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Review: Mägo de Oz - Gaia III: Atlantia
Mägo de Oz
www.magodeoz.com
Gaia III: Atlantia

Label: Warner Music Spain
Year released: 2010
Duration: 94:38
Tracks: 16
Genre: Folk Metal

Rating: 3.5/5

Review online: May 20, 2010
Reviewed by: Hermer Arroyo
Readers Rating
for:
Gaia III: Atlantia

Rated 3.38/5 (67.5%) (8 Votes)
Review


Finally, five years after the second installment and with one album in between, Mägo de Oz are back with the final chapter in Gaia III: Atlantia. I was hyped up for this album, as I liked their previous two a lot, so I was hoping for similar quality. As expected, this has common traits with the previous two parts but much more with the second chapter. Both Gaia II and III are double albums that have similar track numbers, order, length and even types of songs. Unfortunately, that rarely works and the more I listened to Gaia III, the more I felt like it was an imitation of the second part.

That doesn't mean the album was a cheap copy, there are certainly good songs and many aspects will please the longtime Mägo de Oz fan. Sound-wise, everything that I expected from this band is present here: catchy choruses, tight musicianship, lots of instruments and guest artists, mix of metal and hard rock, and a moral message that the band tries to send. Speaking of which, the band is more pro-environment rather than the usual attacks against organized religion. That leads to the severe problem of over-preaching, it seems that the band can't get away from giving psalms in their intros or at the end of their songs. That was clear in the epic title track in which the last two minutes almost ruin what is the record's best song.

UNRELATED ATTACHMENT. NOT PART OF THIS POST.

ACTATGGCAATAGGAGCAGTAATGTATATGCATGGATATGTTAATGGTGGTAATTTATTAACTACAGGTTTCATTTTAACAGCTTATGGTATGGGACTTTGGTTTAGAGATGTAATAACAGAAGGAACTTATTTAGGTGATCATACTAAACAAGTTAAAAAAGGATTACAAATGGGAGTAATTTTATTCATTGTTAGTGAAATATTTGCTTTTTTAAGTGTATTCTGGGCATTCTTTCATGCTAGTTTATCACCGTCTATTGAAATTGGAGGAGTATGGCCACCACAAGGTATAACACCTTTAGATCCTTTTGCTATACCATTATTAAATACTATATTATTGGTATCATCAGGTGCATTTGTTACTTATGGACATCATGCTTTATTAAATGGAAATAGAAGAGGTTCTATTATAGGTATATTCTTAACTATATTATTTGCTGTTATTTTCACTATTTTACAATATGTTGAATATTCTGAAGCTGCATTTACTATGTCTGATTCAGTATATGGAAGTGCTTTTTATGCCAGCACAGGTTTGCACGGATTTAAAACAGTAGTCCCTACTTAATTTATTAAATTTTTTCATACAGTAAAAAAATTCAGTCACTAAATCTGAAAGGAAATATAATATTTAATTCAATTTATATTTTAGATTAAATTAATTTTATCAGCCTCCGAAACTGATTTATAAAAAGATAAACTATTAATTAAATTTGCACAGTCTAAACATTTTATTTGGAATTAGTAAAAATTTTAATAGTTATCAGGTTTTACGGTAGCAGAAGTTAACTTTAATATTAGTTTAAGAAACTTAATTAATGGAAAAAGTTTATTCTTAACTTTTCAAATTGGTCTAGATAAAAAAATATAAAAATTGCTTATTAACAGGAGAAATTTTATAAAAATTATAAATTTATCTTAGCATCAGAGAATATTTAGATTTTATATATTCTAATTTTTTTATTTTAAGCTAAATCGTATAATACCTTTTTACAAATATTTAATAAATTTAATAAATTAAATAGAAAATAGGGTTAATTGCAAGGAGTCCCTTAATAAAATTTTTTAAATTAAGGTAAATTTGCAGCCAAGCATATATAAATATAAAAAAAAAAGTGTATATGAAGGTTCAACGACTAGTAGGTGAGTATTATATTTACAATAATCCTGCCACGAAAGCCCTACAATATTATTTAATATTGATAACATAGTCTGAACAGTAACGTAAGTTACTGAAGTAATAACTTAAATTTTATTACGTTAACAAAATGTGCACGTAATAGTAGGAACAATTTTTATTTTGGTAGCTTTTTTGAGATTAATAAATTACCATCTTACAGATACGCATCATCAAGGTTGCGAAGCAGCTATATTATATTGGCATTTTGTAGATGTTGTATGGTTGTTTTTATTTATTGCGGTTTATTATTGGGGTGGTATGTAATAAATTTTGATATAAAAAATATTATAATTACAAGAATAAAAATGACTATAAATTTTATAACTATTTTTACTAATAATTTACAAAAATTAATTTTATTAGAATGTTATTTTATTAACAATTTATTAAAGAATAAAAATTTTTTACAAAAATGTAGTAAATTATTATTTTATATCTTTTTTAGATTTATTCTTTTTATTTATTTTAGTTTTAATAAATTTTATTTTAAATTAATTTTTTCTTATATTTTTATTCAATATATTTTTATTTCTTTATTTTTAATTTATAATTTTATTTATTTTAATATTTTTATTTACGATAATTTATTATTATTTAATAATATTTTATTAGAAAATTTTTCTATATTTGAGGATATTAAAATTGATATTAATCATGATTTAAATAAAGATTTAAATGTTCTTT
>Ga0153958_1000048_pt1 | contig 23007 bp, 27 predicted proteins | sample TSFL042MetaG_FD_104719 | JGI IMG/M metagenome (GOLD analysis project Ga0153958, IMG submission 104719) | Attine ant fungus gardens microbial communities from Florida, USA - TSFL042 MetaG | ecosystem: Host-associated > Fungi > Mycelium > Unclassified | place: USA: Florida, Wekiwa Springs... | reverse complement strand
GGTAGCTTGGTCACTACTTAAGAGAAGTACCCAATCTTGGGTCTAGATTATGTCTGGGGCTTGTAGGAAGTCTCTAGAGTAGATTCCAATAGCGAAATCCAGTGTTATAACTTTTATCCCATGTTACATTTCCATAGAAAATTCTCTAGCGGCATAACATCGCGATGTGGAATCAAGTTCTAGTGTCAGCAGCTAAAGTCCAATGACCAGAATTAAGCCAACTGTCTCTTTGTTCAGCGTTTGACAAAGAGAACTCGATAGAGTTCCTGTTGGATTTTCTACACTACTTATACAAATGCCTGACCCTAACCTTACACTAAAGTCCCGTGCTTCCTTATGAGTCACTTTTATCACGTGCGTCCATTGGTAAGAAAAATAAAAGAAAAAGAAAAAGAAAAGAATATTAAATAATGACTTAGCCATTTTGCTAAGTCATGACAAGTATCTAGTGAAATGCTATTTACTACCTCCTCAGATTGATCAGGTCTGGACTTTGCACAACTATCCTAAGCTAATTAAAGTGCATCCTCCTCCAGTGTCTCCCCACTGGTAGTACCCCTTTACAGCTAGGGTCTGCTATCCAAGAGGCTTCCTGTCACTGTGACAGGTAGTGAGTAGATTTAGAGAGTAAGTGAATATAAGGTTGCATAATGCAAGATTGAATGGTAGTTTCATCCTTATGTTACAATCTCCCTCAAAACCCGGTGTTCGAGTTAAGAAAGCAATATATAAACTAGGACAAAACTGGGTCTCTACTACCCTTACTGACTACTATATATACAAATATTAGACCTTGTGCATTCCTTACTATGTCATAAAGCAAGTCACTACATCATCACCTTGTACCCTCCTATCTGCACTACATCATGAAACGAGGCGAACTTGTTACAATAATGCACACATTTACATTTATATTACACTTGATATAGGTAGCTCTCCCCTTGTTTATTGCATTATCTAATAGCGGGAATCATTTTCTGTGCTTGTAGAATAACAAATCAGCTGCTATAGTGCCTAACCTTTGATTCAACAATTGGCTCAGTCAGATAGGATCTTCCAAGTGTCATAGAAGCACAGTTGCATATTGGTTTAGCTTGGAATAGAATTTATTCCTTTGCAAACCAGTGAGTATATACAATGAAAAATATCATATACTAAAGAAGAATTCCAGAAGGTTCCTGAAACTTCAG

There are some killer tracks here like: "Dies Irae", "Für Immer", "Atlantia" and "Aún Amanece Gratis" but those are few in a double album. Inconsistent songwriting rears its head many times, the bland instrumental "Fuerza y Honor", "La Soga del Muerto (Ayahuasca)" and most of its ballads are prime examples of that. The problems don't end here, as always the band uses a lot of guest singers but when they use the female vocals they sound out of place. Not only that, but the amazing vocals of José Andrea aren't highlighted enough. However the album's main problem still is that it is very derivative from their other works. Also there is too much material (especially fillers) here. I truly feel that if this would have been a single album it would have done wonders for it.

As it stands, I got to say that this is a bit of a letdown. In Gaia III: Atlantia, Mägo de Oz lean more in a commercial direction than in the past. Normally that would be a definite minus but for this band I think that's ok. Being a double album I do not recommend this to people who know nothing about the band, but for the longtime fan it could be a treat.

Other related information on the site
Review: Finisterra (reviewed by Hermer Arroyo)
Review: Gaia (reviewed by Hermer Arroyo)
Review: Gaia II:La Voz Dormida (reviewed by Hermer Arroyo)
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